Patchwork Blanket

Jan 14 2008

Don't you love having a long stretch of time to engage in your crafty pursuits? I know I do! Over the holiday break, I took on this little renovation project. In case you would renovate lightly, beware that renovation usually takes longer than it would to create that project from scratch.

the patchwork comforter my mother made for me when I was 9, now renovated to last for 29 more years
the patchwork comforter my mother made for me when I was 9, now renovated to last for 29 more years

Case in point: this patchwork comforter. My mother made this for me when I was 9 years old, about the same time she and my grandmothers introduced me to knitting, crochet, embroidery and the whole lot.

Over the years, this blanket had become quite tattered, the more loosely woven or more worn woolen squares had given up threads until eventually some panes were indeed like windows. Mom told me that its wool scraps had been collected by 3 generations: herself, her mother and grandmother, all salvaged from the family's worn out clothes. Mom beefed up the yardage with a few thrift store finds and gave it to me, the fourth generation. I loved this blanket to death and wasn't ready to give it up so easily.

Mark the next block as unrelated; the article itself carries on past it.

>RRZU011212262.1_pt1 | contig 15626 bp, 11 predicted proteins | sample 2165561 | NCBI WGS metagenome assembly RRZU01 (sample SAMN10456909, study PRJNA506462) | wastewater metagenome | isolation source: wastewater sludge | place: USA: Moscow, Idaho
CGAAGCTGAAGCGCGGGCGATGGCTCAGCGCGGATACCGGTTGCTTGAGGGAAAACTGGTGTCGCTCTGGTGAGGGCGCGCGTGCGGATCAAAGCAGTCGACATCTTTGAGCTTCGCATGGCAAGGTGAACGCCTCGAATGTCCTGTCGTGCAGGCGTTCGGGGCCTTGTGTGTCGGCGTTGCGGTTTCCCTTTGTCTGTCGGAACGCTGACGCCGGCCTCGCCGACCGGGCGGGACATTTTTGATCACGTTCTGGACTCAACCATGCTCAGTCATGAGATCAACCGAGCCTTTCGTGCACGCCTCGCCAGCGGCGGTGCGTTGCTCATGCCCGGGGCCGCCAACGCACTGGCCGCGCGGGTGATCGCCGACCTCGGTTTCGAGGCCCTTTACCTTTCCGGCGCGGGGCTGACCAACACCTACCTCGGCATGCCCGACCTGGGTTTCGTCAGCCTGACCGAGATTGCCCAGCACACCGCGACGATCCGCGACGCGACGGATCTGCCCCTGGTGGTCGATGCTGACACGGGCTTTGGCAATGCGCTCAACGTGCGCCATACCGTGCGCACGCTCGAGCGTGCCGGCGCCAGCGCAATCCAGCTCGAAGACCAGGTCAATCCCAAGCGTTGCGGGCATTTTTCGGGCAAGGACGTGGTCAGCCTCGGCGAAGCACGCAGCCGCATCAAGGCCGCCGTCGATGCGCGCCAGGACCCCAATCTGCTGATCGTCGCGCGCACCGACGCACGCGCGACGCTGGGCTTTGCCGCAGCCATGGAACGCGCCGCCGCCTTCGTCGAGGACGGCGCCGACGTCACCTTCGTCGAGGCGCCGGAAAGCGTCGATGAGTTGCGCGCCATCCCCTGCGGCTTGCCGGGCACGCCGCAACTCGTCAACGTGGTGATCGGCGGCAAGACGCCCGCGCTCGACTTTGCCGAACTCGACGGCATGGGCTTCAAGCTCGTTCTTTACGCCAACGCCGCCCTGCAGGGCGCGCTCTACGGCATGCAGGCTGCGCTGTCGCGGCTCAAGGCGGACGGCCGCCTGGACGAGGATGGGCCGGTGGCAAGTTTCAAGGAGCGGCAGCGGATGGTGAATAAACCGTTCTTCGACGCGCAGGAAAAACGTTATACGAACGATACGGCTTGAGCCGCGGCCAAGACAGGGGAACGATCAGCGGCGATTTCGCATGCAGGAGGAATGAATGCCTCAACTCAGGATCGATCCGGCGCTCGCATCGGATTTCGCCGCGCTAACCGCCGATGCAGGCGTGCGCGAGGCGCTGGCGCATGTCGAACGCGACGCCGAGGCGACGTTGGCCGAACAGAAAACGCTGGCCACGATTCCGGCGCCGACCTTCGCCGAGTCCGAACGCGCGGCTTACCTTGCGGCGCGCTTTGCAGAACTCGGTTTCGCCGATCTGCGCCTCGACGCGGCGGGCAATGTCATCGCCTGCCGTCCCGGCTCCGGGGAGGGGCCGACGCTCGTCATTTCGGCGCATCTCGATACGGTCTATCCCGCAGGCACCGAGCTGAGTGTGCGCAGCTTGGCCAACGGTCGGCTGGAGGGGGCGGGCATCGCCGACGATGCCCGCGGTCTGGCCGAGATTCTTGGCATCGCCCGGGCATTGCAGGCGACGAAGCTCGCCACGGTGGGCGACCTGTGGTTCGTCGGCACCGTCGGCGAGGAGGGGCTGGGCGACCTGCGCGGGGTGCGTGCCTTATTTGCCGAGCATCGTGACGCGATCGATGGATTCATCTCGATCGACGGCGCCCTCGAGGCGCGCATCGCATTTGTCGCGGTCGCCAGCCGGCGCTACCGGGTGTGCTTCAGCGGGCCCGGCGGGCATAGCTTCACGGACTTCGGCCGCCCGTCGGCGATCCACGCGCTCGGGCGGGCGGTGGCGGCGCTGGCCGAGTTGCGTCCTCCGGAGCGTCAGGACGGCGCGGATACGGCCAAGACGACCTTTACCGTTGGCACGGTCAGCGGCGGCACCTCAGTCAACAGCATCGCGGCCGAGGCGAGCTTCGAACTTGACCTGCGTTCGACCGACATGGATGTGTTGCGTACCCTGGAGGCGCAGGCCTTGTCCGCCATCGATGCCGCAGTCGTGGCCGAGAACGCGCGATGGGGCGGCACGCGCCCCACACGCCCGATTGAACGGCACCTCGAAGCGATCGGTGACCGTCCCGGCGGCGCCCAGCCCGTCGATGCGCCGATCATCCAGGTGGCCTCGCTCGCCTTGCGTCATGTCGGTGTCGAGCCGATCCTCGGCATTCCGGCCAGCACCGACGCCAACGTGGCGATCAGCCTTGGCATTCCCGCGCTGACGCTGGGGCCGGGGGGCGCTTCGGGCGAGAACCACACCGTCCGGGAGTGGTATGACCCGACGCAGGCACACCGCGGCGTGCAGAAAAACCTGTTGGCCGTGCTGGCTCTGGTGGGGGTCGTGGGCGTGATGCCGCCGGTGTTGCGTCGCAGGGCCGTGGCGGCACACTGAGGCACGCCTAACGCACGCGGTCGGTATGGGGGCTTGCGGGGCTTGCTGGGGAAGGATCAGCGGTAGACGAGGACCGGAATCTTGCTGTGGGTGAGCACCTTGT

So I gutted it like a fish. I ripped out the threadbare squares, preserving those around them. On exploring its innards, I discovered a mid-layer sorely in need of a tummy tuck, liposuctioned out a pound of lint and tightened up the excess fabric so that it would lie flat and smooth. I stitched new squares from stash fabrics and some cut up clothes I bought at Goodwill. These brightened up the blanket and made it whole again.

I stitched, steamed and pressed, and added another middle layer for warmth and loft. I chose guilt-free organic cotton and bamboo batting and carefully smoothed it to the edges of the blanket. To hold the layers together, I hand-tied fresh black yarn darts between all the squares and stitched the final seam by hand. Et voila! Heirloom preserved for another generation.


renovate, don't eliminate, or make something out of nothing

skill level: basic sewing

materials: fabric scraps of similar weights

type: wool, cotton, other

quantity: 2 yards base fabric for sashing and edging, scraps for remainder of top, 2 yards of 60" wide fabric for backing

mid-layers: bamboo fiber and organic cotton batting, old flannel sheets or worn blankets

yarn darts: worsted weight wool, cotton or other fiber to match blanket materials